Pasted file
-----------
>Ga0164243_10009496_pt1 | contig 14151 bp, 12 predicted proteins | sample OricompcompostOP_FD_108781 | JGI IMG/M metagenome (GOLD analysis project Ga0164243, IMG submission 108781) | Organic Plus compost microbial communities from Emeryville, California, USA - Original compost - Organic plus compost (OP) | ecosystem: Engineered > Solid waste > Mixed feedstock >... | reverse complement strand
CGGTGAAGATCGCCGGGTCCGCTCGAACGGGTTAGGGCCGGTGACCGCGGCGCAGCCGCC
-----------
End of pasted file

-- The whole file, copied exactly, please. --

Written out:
>Ga0164243_10009496_pt1 | contig 14151 bp, 12 predicted proteins | sample OricompcompostOP_FD_108781 | JGI IMG/M metagenome (GOLD analysis project Ga0164243, IMG submission 108781) | Organic Plus compost microbial communities from Emeryville, California, USA - Original compost - Organic plus compost (OP) | ecosystem: Engineered > Solid waste > Mixed feedstock >... | reverse complement strand
CGGTGAAGATCGCCGGGTCCGCTCGAACGGGTTAGGGCCGGTGACCGCGGCGCAGCCGCC